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Report No. 257

A. Amendments to the Hindu Minority and Guardians Act, 1956

6.3 The Law Commission recommends the following amendments to this Act:

1. Section 6(a): This section lists the natural guardians of a Hindu minor, in respect of the minor's person and property (excluding his or her undivided interest in joint family property). In the case of a boy or an unmarried girl, this section clearly states that the natural guardian of a Hindu minor is the father, and after him the mother. Even after the Supreme Court's judgement in Gita Hariharan v Reserve Bank of India, (1999) 2 SCC 228 the mother can become a natural guardian during the lifetime of the father only in exceptional circumstances. This is required to be changed to fulfil the principles of equality enshrined in Article 14 of the Constitution.

Accordingly, the Law Commission recommends that this superiority of one parent over the other should be removed, and that both the mother and the father should be regarded, simultaneously, as the natural guardians of a minor. This also follows from the recommendation of the Commission that the welfare of the minor must be the paramount consideration in every circumstance.

This concept of welfare being paramount is already captured in Section 13 of the 1956 Act. In recommending such an amendment to Section 6, the Commission reaffirms the recommendations of its 133rd report, to give equal rights to both the mother and father in respect of a minor and his/her property.152

It also reaffirms the recommendations of the 83rd report of the Law Commission, in intending the two provisions (Sections 6 and 13) to be read together.153 Such a reading will necessarily imply that neither the father nor the mother of a minor can, as of a right, claim to be appointed by the court as the guardian unless such an appointment is for the welfare of the minor.

152 Law Commission of India, 133rd Report, August (1989), ¶ 4.3, available at:
http://lawcommissionofindia.nic.in/101-169/Report133

153 Law Commission of India, 83rd Report, April 1980, ¶ 6.44, p. 30, available at
http://lawcommissionofindia.nic.in/51-100/Report83.pdf

The Guardians and Wards Act, 1890 has also undergone similar legislative changes, moving away from an absolute and natural right of a father to be the guardian. Venkata Narasiah v. Peddiraju, 1970 (1) ALT 25; Kumarswami Mudaliar v. Rajammal AIR 1957 Mad. 563. The 1890 law was enacted at a time when women had limited rights in law, and it was in need of reform. According to the older version of Section 19(b) of the 1890 Act, the court could not appoint a guardian of a minor (other than a married female), if the minor's father was living and not unfit to be the guardian.

The Personal Laws (Amendment) Act, 2010 amended this clause to refer also to the mother in the same vein as the father, thereby making the law more equitable.155 The recommendations of the Commission, in context of the changes to the 1890 Act, therefore, are merely removing anomalies in one law that have already been removed in another.

155 Personal Laws (Amendment) Act, No. 30 of 2010, chapter II.

The proviso to section 6(a) presently provides that the custody of a minor below 5 years of age will ordinarily be with the mother. The Commission believes that this position should be allowed flexibility in cases where the court decides to grant joint custody, and the text of the provision is amended accordingly.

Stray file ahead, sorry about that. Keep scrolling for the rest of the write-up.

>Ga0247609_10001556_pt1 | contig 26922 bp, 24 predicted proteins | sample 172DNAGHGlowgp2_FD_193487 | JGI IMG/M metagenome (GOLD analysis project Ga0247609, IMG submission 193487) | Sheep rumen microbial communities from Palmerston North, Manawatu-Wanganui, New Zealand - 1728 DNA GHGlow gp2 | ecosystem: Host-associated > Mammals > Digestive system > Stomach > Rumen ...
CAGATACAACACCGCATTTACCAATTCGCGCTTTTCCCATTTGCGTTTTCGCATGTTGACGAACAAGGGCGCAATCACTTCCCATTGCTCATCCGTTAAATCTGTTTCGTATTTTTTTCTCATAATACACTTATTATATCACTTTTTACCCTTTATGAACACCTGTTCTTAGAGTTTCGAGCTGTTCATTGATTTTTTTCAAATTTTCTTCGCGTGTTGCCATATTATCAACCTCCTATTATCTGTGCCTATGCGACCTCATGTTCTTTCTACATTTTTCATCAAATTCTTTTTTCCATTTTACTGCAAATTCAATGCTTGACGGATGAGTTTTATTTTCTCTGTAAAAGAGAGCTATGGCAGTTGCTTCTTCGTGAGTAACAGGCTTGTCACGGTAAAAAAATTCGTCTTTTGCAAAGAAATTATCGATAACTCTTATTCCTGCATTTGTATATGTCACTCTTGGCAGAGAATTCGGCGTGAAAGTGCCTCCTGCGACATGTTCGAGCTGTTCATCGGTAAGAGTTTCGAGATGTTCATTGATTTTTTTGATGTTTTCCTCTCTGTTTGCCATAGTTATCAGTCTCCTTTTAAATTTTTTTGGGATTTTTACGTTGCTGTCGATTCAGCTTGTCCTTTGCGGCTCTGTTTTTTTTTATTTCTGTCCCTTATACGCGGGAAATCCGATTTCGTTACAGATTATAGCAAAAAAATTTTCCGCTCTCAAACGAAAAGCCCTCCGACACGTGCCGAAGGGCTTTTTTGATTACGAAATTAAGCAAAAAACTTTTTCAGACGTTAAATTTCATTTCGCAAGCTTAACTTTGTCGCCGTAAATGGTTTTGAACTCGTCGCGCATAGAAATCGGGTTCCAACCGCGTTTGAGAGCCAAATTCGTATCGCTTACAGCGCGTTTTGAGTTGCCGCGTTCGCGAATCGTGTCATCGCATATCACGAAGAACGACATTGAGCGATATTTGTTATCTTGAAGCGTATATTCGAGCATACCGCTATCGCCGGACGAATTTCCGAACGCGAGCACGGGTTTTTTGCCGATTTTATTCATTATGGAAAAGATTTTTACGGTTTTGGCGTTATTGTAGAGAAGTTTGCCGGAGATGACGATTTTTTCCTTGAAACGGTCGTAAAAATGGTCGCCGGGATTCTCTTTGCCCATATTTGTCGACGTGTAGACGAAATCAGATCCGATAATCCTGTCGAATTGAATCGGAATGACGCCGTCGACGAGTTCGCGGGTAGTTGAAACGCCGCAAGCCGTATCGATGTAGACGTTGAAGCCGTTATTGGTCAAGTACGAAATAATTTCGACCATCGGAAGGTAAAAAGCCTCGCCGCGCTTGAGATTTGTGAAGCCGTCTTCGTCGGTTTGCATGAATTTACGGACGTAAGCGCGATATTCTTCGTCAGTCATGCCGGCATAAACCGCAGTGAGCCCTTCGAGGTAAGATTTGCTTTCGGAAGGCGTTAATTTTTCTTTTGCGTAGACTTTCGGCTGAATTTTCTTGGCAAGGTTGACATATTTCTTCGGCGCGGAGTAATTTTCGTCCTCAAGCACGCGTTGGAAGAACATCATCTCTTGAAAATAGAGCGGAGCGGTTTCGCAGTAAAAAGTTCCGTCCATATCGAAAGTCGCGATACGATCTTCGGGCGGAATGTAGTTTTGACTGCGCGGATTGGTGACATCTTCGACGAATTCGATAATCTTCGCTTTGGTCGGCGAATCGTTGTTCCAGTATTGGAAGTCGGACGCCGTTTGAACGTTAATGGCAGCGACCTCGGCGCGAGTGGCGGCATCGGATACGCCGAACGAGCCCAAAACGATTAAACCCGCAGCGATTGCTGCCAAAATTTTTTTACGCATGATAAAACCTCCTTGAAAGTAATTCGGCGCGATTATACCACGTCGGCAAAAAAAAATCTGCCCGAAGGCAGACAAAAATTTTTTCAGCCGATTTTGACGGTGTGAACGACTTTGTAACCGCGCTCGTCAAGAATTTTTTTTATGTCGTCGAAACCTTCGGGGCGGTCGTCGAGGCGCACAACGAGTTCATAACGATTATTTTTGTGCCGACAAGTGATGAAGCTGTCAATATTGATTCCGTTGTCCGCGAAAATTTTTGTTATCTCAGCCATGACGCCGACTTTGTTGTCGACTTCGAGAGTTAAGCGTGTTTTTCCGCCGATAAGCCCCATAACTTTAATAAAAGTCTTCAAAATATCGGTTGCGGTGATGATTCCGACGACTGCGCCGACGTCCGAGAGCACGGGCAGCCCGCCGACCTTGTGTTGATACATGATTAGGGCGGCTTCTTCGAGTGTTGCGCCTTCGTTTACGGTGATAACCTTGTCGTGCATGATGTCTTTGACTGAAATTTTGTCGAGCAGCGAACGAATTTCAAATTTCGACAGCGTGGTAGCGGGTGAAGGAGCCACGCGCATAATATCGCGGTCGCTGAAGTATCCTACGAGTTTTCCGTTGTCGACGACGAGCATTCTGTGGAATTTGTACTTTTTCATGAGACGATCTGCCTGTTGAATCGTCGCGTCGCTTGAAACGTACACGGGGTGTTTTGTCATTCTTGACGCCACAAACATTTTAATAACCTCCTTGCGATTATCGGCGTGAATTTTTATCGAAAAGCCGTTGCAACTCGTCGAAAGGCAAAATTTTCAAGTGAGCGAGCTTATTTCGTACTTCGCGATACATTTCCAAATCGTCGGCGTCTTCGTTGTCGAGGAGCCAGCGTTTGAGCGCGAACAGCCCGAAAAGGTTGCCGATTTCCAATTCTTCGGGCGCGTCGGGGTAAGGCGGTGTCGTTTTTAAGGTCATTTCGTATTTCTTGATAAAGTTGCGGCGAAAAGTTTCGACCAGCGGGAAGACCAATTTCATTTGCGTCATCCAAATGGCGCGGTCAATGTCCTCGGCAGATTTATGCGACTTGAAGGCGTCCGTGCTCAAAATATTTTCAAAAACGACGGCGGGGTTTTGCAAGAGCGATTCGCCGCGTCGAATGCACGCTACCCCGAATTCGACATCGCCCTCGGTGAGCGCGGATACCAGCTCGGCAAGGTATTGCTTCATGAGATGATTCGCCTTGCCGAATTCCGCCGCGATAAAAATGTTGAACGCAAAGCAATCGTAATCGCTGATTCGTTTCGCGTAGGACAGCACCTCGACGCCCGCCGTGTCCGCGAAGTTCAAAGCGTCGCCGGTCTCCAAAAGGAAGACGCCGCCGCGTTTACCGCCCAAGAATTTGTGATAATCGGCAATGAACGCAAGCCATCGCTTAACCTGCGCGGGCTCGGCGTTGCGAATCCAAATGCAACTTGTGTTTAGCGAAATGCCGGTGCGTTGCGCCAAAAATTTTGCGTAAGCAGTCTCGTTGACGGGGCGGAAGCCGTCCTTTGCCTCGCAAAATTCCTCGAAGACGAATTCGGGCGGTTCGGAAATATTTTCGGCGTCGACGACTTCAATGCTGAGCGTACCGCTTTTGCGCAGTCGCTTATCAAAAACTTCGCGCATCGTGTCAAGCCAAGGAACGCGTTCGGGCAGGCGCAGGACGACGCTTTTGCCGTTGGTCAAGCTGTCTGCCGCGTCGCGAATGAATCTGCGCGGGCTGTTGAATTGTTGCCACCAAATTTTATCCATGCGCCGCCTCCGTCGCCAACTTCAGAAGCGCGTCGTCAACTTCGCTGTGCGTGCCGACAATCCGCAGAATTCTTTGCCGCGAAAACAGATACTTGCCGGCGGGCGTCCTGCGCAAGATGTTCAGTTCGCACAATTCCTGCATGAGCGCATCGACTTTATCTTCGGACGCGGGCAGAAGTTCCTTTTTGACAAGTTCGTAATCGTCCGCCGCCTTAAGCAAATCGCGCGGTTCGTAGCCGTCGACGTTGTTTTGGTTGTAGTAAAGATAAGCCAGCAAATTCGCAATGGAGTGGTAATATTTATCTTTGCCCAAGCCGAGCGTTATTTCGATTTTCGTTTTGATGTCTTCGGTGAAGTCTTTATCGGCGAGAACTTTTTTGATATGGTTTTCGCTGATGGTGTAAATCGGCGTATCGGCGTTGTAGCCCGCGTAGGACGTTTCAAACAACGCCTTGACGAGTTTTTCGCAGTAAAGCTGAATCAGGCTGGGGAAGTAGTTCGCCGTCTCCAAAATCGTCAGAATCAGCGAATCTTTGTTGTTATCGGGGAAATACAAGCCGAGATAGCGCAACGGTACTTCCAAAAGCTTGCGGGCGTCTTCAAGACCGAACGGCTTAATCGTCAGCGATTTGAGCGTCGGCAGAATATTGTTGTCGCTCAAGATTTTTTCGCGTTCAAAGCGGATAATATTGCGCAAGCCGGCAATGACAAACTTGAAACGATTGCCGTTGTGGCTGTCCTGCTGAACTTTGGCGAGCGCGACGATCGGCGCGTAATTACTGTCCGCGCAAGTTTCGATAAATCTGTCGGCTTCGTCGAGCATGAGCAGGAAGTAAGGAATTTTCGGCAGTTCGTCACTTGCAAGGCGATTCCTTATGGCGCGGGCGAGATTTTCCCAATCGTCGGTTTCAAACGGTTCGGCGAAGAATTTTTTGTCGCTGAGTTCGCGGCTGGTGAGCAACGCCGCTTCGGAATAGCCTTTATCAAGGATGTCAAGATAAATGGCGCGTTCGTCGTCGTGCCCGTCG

2. Section 7: This section provides that the natural guardianship of an adopted son who is a minor passes, on adoption, to the adoptive father and after him to the adoptive mother. The language of this section is incongruous in that it refers only to the natural guardianship of an adopted son, and does not refer to an adopted daughter. The Hindu Minority and Guardianship Act, 1956 came into force at a time when the general Hindu law as administered by the courts did not recognise the adoption of a daughter.

Thus, at the time of passing of the Act, the adoption of daughters was only allowed under custom and not under codified law. This explains the reason why the drafters of the Act included the guardianship of only adopted sons and ignored the adoption of daughters.156 It was also enacted before the Hindu Adoptions and Maintenance Act, 1956, which corrected the legal position of adoption of a daughter statutorily.157

The effect of the later law is that the adoptive father and the adoptive mother would be regarded as the natural guardians of the adopted child.158 It follows that the Hindu Minority and Guardianship Act, 1956 should also include both an adopted son and an adopted daughter within the scope of natural guardianship. The Commission merely corrects this by amending the Hindu Minority and Guardianship Act, 1956 to be in consonance with the Hindu Adoptions and Maintenance Act, 1956.

Further, the Commission recommends that the natural guardians of an adopted child should include both the adoptive parents, in keeping with its recommendations to Section 6(a) provided above, and previous legislative changes such as the Personal Laws (Amendment) Act, 2010. Accordingly, the Commission recommends that Section 7 be amended to refer to the natural guardianship of an adopted child who is a minor, which will pass, upon adoption, to the adoptive mother and father.

156 Paras Diwan, Law Of Adoption, Minority, Guardianship & Custody, 3rd edn., 2000, p. 226.

157 Hindu Adoptions and Maintenance Act, No. 78 of 1956, § 10.

158 Mulla Hindu Law, ed. Satyajeet A. Desai, 21st edn., 2010, p 1258.70



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